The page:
RE 345H: Jesus in Ancient and Modern Media
Investigation of the figure of Jesus according to a variety of ancient gospels, coupled with exploration of modern representations of Jesus in art, scholarship, fiction, and film.

RE 351E: A Culture of Science and Faith
This interdisciplinary course will examine the two seemingly different approaches to the environment that religion and science developed. The significance of the disparity will be examined by analyzing the writings of prominent theologians and scientists.

RE 356G: Religion, War, and Peace
This course surveys different approaches that explain religiously justified war and peacemaking, across time and cultures. Students will address the distance between representation and reality and the value of distinguishing between them.

RE 361H: Contemporary Christian Thought
Examination of some major theologians and movements since 1900, including Neo-Orthodoxy, Liberation Theology, and Postmodern theologies.

RE 371H: Religions of China and Japan
Taoism and Confucianism in China, Shinto in Japan and the imported tradition of Buddhism and its regional developments in various schools; the syncretistic character of East Asian religiosity. RE 240G recommended but not required.

RE 372: Internship: Religion & Culture
This course comprises a) pre-internship consultation and preparation; b) supervised field-based experience of at least 150 hours at an approved location; and c) post internship reflection and peer engagement. Prerequisite: RE201H and mentor approval.

RE 381E: Ecotheology
The major dimensions of the current ecological crisis and its roots in Western tradition, how Judaeo-Christian thought has traditionally regarded nature and its relationship to God and humans, and implications for action.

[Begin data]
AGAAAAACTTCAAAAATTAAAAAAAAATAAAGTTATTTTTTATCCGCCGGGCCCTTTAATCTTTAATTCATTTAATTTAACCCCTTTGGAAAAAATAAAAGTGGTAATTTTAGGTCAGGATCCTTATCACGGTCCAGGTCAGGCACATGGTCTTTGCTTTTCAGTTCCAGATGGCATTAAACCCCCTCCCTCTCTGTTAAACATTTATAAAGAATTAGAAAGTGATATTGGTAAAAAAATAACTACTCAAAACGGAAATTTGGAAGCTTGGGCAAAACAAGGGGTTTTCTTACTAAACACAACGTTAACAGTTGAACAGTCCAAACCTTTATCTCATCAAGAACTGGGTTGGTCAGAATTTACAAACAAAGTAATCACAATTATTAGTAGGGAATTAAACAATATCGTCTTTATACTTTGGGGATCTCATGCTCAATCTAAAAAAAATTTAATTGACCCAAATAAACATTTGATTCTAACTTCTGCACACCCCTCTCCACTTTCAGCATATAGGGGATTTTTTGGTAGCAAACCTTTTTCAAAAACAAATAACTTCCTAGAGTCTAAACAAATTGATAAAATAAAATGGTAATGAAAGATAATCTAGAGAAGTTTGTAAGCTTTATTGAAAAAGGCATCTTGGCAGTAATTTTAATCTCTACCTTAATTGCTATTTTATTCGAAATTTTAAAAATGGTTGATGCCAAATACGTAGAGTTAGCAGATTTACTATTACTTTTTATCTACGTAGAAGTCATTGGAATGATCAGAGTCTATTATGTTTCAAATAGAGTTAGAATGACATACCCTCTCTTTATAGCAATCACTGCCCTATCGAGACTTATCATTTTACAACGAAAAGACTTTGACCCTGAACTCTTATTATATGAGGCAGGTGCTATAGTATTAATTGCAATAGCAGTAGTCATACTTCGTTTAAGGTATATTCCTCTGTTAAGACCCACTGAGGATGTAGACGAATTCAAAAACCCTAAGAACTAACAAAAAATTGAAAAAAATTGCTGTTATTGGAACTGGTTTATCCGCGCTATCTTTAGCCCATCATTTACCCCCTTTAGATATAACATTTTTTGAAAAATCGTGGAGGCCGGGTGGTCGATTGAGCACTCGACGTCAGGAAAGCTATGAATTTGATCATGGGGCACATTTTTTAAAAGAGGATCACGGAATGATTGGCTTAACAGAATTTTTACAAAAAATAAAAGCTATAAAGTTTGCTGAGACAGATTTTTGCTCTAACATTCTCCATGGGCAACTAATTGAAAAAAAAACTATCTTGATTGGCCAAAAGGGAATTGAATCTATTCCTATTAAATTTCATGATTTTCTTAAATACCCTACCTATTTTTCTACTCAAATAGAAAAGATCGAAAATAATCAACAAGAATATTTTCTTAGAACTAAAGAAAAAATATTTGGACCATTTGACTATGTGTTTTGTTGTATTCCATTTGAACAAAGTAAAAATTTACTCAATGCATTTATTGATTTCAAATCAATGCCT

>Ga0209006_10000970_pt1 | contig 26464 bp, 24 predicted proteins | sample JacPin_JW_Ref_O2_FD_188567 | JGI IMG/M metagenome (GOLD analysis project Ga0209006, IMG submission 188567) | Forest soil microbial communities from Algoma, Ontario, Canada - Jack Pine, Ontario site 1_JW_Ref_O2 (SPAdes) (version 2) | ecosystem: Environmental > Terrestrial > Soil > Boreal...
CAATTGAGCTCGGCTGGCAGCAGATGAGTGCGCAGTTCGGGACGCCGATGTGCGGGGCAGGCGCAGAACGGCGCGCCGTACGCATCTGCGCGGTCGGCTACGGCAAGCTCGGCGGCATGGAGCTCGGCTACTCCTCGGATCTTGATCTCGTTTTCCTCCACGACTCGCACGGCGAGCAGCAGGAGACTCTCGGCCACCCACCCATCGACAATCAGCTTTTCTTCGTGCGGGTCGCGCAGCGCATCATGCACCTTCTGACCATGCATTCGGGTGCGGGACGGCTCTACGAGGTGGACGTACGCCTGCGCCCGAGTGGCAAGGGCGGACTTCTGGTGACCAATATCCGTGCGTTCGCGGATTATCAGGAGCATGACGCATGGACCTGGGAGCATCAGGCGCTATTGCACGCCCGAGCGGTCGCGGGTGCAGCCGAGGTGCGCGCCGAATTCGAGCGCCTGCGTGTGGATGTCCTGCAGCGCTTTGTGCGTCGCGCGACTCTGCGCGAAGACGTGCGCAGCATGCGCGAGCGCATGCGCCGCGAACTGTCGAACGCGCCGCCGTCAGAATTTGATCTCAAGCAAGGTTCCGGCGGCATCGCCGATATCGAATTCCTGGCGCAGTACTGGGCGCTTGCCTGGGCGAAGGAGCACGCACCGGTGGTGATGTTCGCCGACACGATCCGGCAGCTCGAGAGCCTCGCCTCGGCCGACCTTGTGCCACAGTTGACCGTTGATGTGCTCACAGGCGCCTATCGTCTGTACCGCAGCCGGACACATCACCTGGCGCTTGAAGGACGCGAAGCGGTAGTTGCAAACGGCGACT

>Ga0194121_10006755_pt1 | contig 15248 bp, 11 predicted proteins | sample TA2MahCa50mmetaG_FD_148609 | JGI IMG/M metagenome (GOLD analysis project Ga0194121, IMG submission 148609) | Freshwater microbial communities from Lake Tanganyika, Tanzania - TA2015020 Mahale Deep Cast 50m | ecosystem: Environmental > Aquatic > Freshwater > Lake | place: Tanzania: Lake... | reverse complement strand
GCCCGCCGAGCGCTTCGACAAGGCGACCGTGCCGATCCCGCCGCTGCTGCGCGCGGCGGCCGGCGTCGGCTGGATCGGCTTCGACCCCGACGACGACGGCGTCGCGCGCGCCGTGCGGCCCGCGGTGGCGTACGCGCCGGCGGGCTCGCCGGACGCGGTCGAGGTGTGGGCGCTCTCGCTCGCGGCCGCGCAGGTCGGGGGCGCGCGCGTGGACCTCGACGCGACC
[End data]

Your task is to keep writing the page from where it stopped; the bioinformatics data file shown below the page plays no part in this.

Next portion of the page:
RE 382E: Asian Religions and Environment
Examine the ways in which religions shape human understandings and treatment of the natural environment, with an emphasis on non-Western religions.

RE 383E: Nature Religion
Examines religions grounded in a focus on nature and its spiritual dimensions and values. Students will think critically about the ways in which these religions have shaped people's approaches to nature and one another.

RE 440: Seminar: Bible, Theory, Method
Focuses on emergent theories and questions about biblical texts, contexts, and modes of interpretation. Special attention given to biblical studies as a form of cultural and public discourse. Survey past thinking, explore more modern directions.

RE 449: Religion and Imagination
Philosophical and theological treatments of imagination in religion and in all of life, their implications for religion, faith and the role of intellectual reflection in religion. Focus on Christianity, but principles have broader implications. Prerequisite: Permission of instructor.

RE 498: Senior Comprehensive Project in Religious Studies
Practicum to be taken during the spring semester of the senior year. Engages principal methodological issues in Religious Studies, enabling majors and minors to expand and synthesize disciplinary knowledge. Focuses on discussion leadership and the development of research projects. Prerequisite: RE201H.

RE 499: Senior Thesis